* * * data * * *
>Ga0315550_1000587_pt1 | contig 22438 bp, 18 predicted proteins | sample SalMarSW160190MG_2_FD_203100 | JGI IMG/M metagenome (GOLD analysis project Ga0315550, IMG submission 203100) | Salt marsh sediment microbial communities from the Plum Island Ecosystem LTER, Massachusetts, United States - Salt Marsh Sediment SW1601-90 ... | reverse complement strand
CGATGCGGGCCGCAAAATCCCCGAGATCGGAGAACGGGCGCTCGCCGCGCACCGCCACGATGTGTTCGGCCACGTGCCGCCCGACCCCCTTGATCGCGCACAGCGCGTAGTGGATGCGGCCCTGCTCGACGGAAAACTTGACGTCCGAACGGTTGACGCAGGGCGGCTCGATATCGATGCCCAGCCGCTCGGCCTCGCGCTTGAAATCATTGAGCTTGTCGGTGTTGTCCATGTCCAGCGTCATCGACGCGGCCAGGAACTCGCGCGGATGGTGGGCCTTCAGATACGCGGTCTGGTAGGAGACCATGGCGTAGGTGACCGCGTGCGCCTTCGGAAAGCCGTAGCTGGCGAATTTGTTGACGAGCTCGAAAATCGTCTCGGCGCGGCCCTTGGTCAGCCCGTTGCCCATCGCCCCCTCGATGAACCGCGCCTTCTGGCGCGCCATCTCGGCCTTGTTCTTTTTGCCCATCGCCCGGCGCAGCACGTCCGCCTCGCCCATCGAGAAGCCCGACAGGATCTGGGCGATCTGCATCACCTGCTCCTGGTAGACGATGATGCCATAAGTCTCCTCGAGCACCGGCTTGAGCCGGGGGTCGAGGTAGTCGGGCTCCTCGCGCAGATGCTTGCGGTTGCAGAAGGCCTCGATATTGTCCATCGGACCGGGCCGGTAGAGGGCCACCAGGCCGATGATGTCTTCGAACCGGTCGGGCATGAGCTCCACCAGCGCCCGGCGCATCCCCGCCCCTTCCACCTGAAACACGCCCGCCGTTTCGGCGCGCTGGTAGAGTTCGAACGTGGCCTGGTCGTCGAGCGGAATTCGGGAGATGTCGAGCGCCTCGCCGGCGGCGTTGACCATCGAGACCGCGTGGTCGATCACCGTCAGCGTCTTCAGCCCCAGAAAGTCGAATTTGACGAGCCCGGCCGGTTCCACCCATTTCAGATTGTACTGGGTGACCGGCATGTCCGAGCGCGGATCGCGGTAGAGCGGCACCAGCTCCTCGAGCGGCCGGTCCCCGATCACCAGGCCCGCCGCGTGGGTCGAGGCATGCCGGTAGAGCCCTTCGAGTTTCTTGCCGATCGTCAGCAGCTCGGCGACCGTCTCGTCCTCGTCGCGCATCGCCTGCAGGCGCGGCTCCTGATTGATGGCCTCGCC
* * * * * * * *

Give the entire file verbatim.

>Ga0315550_1000587_pt1 | contig 22438 bp, 18 predicted proteins | sample SalMarSW160190MG_2_FD_203100 | JGI IMG/M metagenome (GOLD analysis project Ga0315550, IMG submission 203100) | Salt marsh sediment microbial communities from the Plum Island Ecosystem LTER, Massachusetts, United States - Salt Marsh Sediment SW1601-90 ... | reverse complement strand
CGATGCGGGCCGCAAAATCCCCGAGATCGGAGAACGGGCGCTCGCCGCGCACCGCCACGATGTGTTCGGCCACGTGCCGCCCGACCCCCTTGATCGCGCACAGCGCGTAGTGGATGCGGCCCTGCTCGACGGAAAACTTGACGTCCGAACGGTTGACGCAGGGCGGCTCGATATCGATGCCCAGCCGCTCGGCCTCGCGCTTGAAATCATTGAGCTTGTCGGTGTTGTCCATGTCCAGCGTCATCGACGCGGCCAGGAACTCGCGCGGATGGTGGGCCTTCAGATACGCGGTCTGGTAGGAGACCATGGCGTAGGTGACCGCGTGCGCCTTCGGAAAGCCGTAGCTGGCGAATTTGTTGACGAGCTCGAAAATCGTCTCGGCGCGGCCCTTGGTCAGCCCGTTGCCCATCGCCCCCTCGATGAACCGCGCCTTCTGGCGCGCCATCTCGGCCTTGTTCTTTTTGCCCATCGCCCGGCGCAGCACGTCCGCCTCGCCCATCGAGAAGCCCGACAGGATCTGGGCGATCTGCATCACCTGCTCCTGGTAGACGATGATGCCATAAGTCTCCTCGAGCACCGGCTTGAGCCGGGGGTCGAGGTAGTCGGGCTCCTCGCGCAGATGCTTGCGGTTGCAGAAGGCCTCGATATTGTCCATCGGACCGGGCCGGTAGAGGGCCACCAGGCCGATGATGTCTTCGAACCGGTCGGGCATGAGCTCCACCAGCGCCCGGCGCATCCCCGCCCCTTCCACCTGAAACACGCCCGCCGTTTCGGCGCGCTGGTAGAGTTCGAACGTGGCCTGGTCGTCGAGCGGAATTCGGGAGATGTCGAGCGCCTCGCCGGCGGCGTTGACCATCGAGACCGCGTGGTCGATCACCGTCAGCGTCTTCAGCCCCAGAAAGTCGAATTTGACGAGCCCGGCCGGTTCCACCCATTTCAGATTGTACTGGGTGACCGGCATGTCCGAGCGCGGATCGCGGTAGAGCGGCACCAGCTCCTCGAGCGGCCGGTCCCCGATCACCAGGCCCGCCGCGTGGGTCGAGGCATGCCGGTAGAGCCCTTCGAGTTTCTTGCCGATCGTCAGCAGCTCGGCGACCGTCTCGTCCTCGTCGCGCATCGCCTGCAGGCGCGGCTCCTGATTGATGGCCTCGCC